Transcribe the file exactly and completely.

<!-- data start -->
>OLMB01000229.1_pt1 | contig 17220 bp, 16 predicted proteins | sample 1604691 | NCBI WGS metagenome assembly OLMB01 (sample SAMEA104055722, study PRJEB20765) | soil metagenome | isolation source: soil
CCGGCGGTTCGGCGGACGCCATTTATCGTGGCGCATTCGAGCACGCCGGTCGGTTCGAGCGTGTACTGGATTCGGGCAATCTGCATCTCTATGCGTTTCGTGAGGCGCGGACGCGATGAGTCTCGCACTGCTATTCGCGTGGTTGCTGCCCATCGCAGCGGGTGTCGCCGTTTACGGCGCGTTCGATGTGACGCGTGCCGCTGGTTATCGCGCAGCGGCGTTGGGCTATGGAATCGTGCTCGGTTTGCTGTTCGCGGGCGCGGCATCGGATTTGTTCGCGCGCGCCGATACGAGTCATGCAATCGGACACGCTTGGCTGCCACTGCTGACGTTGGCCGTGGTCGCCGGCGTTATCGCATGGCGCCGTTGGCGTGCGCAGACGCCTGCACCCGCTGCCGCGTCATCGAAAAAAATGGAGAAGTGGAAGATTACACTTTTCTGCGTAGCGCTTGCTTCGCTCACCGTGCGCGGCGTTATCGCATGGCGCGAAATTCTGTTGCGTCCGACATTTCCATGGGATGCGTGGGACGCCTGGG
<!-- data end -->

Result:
>OLMB01000229.1_pt1 | contig 17220 bp, 16 predicted proteins | sample 1604691 | NCBI WGS metagenome assembly OLMB01 (sample SAMEA104055722, study PRJEB20765) | soil metagenome | isolation source: soil
CCGGCGGTTCGGCGGACGCCATTTATCGTGGCGCATTCGAGCACGCCGGTCGGTTCGAGCGTGTACTGGATTCGGGCAATCTGCATCTCTATGCGTTTCGTGAGGCGCGGACGCGATGAGTCTCGCACTGCTATTCGCGTGGTTGCTGCCCATCGCAGCGGGTGTCGCCGTTTACGGCGCGTTCGATGTGACGCGTGCCGCTGGTTATCGCGCAGCGGCGTTGGGCTATGGAATCGTGCTCGGTTTGCTGTTCGCGGGCGCGGCATCGGATTTGTTCGCGCGCGCCGATACGAGTCATGCAATCGGACACGCTTGGCTGCCACTGCTGACGTTGGCCGTGGTCGCCGGCGTTATCGCATGGCGCCGTTGGCGTGCGCAGACGCCTGCACCCGCTGCCGCGTCATCGAAAAAAATGGAGAAGTGGAAGATTACACTTTTCTGCGTAGCGCTTGCTTCGCTCACCGTGCGCGGCGTTATCGCATGGCGCGAAATTCTGTTGCGTCCGACATTTCCATGGGATGCGTGGGACGCCTGGG